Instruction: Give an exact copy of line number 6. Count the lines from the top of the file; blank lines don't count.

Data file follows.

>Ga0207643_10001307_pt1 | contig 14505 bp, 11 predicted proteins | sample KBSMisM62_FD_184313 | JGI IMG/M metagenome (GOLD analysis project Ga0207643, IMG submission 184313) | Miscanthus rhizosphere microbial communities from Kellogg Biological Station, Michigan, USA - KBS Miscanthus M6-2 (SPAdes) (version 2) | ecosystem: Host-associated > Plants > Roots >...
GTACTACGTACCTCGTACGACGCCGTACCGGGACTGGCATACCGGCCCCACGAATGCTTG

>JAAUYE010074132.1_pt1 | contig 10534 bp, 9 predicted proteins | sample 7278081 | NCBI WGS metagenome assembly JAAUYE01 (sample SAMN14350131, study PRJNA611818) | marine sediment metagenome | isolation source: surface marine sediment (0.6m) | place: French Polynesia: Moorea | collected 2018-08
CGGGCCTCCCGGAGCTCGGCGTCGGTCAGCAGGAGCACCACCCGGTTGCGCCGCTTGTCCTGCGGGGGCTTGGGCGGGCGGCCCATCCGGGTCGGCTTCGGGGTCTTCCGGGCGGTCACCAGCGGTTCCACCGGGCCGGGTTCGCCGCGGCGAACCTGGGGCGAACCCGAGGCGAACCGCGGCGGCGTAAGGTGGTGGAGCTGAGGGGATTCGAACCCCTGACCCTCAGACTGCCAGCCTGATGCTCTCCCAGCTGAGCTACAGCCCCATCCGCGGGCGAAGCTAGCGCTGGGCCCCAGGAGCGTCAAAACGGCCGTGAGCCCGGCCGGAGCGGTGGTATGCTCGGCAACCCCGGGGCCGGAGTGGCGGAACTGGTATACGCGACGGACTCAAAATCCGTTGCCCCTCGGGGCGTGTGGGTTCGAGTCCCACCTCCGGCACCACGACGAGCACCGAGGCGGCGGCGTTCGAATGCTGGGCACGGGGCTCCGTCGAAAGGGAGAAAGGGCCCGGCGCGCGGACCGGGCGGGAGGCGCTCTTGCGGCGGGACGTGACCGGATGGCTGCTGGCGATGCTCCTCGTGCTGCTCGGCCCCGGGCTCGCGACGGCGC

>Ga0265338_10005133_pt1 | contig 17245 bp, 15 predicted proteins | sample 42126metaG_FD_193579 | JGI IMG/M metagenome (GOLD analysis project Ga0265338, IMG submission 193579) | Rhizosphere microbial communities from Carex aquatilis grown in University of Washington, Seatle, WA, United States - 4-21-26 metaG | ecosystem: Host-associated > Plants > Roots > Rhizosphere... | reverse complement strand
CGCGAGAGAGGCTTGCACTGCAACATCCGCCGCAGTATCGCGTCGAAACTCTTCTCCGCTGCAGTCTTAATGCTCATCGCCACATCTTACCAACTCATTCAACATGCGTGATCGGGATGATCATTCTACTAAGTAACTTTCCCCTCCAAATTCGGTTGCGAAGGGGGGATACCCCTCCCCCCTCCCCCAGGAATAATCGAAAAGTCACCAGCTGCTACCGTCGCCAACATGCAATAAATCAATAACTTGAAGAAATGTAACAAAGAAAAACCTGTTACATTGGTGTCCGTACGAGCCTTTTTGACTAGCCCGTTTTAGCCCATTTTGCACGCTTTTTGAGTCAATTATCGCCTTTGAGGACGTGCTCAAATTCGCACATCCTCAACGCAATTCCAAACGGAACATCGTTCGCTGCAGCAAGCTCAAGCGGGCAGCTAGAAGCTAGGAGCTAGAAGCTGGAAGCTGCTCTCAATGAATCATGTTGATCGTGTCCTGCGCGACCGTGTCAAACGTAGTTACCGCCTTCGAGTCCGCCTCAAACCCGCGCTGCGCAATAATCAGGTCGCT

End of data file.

CGCGAGAGAGGCTTGCACTGCAACATCCGCCGCAGTATCGCGTCGAAACTCTTCTCCGCTGCAGTCTTAATGCTCATCGCCACATCTTACCAACTCATTCAACATGCGTGATCGGGATGATCATTCTACTAAGTAACTTTCCCCTCCAAATTCGGTTGCGAAGGGGGGATACCCCTCCCCCCTCCCCCAGGAATAATCGAAAAGTCACCAGCTGCTACCGTCGCCAACATGCAATAAATCAATAACTTGAAGAAATGTAACAAAGAAAAACCTGTTACATTGGTGTCCGTACGAGCCTTTTTGACTAGCCCGTTTTAGCCCATTTTGCACGCTTTTTGAGTCAATTATCGCCTTTGAGGACGTGCTCAAATTCGCACATCCTCAACGCAATTCCAAACGGAACATCGTTCGCTGCAGCAAGCTCAAGCGGGCAGCTAGAAGCTAGGAGCTAGAAGCTGGAAGCTGCTCTCAATGAATCATGTTGATCGTGTCCTGCGCGACCGTGTCAAACGTAGTTACCGCCTTCGAGTCCGCCTCAAACCCGCGCTGCGCAATAATCAGGTCGCT